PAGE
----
Here is an argument for why e-books should not be cheap. Is this argument too simplistic, too reaching? Is publishing just refusing to innovate and is mired in its old, inefficient ways of working? Read: The true price of publishing on guardian.co.uk.
So, this article over on Salon.com, prompted some thoughts: Better yet, DONT write that novel. The rant is a response to the annual write-a-thon, National Novel Writing Month. NaNoWrMo, as it’s known around the Interwebs, encourages writers and would-be writers to bang out a first draft in a month in an effort to just get it written.
I do take issue with Laura Miller’s tone in the Salon article. Let me paraphrase: “Hey, amateur writer, anything you produce during NaNoWrMo is going to be dreck, so why even bother?” Here’s why. Every person should feel free and encouraged to express themselves creatively in whatever medium works best for them, whether that’s writing, art, music, crocheting, cooking, ice sculpture, I don’t care what. It’s good for the soul, and it doesn’t matter whether you’re awful or not. Creative expression is something we all need to do more of, and I think it’s patronizing that Laura Miller feels like she has to tell NaNoWrMo participants not to bother their little heads with trying to write a novel.
But she doesn’t want to see that dreck foisted on the world, and I have to agree with that. Still, that’s why we have literary agents and publishers, isn’t it? They’re supposed to be our editorial gatekeepers. That’s why it’s so damn hard to get published. There’s a lot of competition, most of it is awful, and only the best of the best probably eke their way through. The flip side of that is that if you’re a choosy reader, you have a good chance of finding a more-than-decent novel to read on each trip to the bookstore.
Miller also makes an impassioned case for nurturing readers. As a reader myself, I’m on board. But I think the fault lies not with the legions of amateur writers out there, but with the publishers, who I think have gotten sloppy in recent years. It’s not that they’re publishing bad books; on the contrary, I’ve been reading a lot of great new books. But even hardbound literary fiction seems to be riddled with typos and other careless mistakes, which really distract a careful reader from the pleasure of reading. I don’t consider this the writer’s fault, although a writer who can’t grasp the basics of grammar and spelling probably shouldn’t make it far as a professional. Instead, I suspect that publishers are skimping on that lowly, often freelance, most definitely underpaid necessity: the copyeditor. And any publisher who can’t be bothered to pay someone a few bucks an hour to copyedit their books shouldn’t be in the business, in my opinion.
I’m not even going to get into the whole issue of e-books and gouging readers while not even letting them truly own the digital books they publish. I’ll only purchase an e-reader when there are no paper books left to read. But I don’t think it’s too much to ask that any book I shell out my hard-earned money for be free of errors. These are professional editors, after all.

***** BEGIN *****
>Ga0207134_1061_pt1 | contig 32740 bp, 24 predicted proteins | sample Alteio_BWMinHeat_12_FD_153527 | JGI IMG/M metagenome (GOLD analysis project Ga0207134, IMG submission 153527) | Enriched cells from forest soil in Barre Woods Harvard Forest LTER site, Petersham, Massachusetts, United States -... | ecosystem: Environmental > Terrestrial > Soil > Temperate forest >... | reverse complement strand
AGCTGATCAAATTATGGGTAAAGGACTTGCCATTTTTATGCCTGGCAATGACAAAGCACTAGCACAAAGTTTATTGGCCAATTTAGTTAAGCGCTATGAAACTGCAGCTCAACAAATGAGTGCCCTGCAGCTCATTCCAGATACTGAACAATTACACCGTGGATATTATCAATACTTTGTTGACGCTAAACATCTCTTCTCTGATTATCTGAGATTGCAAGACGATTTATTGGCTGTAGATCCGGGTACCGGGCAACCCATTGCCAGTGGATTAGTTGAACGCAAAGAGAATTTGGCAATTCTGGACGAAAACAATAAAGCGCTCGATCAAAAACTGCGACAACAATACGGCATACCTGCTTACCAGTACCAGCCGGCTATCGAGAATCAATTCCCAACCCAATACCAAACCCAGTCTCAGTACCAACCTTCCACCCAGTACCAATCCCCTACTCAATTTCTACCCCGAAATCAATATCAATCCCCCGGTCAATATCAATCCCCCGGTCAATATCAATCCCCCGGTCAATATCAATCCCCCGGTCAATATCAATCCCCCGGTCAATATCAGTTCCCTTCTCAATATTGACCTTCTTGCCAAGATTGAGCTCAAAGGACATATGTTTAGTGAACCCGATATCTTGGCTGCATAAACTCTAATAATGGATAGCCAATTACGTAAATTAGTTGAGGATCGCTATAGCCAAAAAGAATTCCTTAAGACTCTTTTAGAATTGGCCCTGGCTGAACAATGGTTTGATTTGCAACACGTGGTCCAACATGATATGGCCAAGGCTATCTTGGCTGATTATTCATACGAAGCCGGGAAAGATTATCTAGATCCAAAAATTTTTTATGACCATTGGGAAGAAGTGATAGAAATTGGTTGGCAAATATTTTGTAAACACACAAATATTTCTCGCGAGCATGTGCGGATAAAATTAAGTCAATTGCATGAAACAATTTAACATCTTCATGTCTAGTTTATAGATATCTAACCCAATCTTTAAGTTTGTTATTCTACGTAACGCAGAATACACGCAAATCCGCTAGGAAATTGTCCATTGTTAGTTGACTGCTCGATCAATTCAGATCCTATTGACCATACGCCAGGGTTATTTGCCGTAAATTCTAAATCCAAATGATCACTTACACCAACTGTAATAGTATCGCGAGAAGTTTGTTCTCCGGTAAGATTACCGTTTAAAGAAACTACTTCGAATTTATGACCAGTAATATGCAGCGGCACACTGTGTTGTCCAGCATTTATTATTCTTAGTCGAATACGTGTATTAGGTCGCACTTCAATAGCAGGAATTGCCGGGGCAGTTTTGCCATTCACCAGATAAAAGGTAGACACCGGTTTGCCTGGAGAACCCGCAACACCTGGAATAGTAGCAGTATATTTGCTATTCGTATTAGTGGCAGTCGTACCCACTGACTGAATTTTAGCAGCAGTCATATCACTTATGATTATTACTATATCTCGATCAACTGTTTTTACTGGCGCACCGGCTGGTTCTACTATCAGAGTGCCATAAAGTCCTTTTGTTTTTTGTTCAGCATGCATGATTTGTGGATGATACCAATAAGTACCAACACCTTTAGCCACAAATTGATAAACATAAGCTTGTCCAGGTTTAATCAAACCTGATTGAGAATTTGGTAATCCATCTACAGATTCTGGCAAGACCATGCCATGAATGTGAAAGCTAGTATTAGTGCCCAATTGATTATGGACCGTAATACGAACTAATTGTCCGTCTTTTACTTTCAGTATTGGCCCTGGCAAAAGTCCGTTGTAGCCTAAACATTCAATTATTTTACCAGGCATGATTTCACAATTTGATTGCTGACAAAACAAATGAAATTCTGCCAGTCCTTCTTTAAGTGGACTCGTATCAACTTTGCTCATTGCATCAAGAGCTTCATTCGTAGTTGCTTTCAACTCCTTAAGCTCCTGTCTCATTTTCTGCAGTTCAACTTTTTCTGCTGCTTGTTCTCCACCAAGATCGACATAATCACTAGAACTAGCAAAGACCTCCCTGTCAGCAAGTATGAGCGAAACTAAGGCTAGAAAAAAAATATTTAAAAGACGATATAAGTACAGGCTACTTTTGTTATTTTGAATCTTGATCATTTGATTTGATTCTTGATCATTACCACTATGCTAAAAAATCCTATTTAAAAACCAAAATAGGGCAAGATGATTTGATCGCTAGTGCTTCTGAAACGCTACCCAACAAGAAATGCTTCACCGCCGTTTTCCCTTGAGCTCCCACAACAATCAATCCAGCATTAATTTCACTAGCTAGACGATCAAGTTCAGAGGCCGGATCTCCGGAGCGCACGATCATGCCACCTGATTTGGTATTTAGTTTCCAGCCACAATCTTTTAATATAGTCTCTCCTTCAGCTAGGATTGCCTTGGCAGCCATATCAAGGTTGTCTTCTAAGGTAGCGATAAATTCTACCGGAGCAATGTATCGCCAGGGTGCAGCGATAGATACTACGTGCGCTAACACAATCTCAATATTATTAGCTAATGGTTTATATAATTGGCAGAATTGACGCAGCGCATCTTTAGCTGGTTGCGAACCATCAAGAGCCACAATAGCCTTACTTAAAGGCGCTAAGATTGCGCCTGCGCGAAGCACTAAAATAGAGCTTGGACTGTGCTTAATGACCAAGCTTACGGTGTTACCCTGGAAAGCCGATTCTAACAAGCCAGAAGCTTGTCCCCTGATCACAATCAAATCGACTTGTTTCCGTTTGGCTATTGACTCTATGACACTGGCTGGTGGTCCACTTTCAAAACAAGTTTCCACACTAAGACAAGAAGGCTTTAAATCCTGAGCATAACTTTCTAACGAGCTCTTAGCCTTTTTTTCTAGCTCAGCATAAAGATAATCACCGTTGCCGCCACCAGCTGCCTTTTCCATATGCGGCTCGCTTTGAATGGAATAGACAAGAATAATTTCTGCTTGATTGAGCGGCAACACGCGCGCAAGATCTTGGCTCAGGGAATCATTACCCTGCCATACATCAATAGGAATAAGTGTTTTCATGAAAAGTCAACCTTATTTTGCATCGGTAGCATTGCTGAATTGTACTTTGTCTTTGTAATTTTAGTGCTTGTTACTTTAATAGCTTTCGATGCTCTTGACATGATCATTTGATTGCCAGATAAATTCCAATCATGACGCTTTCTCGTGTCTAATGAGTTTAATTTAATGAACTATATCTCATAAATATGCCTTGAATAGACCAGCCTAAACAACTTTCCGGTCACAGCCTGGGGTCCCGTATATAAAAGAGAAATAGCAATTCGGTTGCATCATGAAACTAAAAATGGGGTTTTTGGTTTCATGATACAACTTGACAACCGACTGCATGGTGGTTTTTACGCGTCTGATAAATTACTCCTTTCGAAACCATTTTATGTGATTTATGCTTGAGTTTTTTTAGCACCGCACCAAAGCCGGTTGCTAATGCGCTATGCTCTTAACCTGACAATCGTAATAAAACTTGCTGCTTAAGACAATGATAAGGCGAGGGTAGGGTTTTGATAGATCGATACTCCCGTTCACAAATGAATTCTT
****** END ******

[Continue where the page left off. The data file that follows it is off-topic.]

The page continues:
But amateur writers, please keep writing your hearts out. I wrote a novel once that’s completely unpublishable, but at least I wrote a novel. I get it. It’s about the feeling of accomplishing a goal, of creating something. It’s not about making Laura Miller read another bad book.
I have been following all of the conversations about the future of publishing, particularly with regard to e-books, going on over the past few months with interest. I thought I’d share some of the more interesting conversations I’ve found, as well as some of my still-nascent thoughts on the whole kerfuffle.
I have a bit of an inside view of publishing — 10 years out of date, but it’s not an industry that changes very quickly — and it’s not a positive one. I love books and writers, but publishing, as it exists today, seems like a necessary evil. It is too big, too cumbersome, too costly and too reluctant to change. Their business practices, which didn’t make any sense years ago, seem woefully out of date, wasteful and expensive today. The industry is ready for upstarts with new ideas to come in and turn things upside down.
When the world is changing around you, you either adapt or die. I don’t know what the answer is, but I know someone will come up with it. And that’s likely who we’ll be buying books from in the future.
Please to read more on this:
- Why do consumers think book prices are too high? (Stormwolf.com)
- Common misconceptions about publishing (Charlie’s Diary)
- Beyond Borders: Big waste in the book industry (Earth & Industry)
- Lulu Blog: Adventures in Self-Publishing (Lulu.com)
- 15 Twitter Users Shaping the Future of Publishing (Mashable)
- Richard Nash: Book Publishing 10 Years into the Future (Galleycat)
I don’t think I have read a James Patterson book since Kiss the Girls (which was a long time ago, but I remember thinking “meh”). Now that he floods front-of-store displays and bestseller lists, I actively avoid them. I don’t like the mass-produced book, designed for broadest appeal and, therefore, lowest common denominator. But even though I don’t read Patterson, this profile of him in last Sunday’s New York Times Magazine is a really interesting look into how he built his bestseller empire and how he churns out all those books.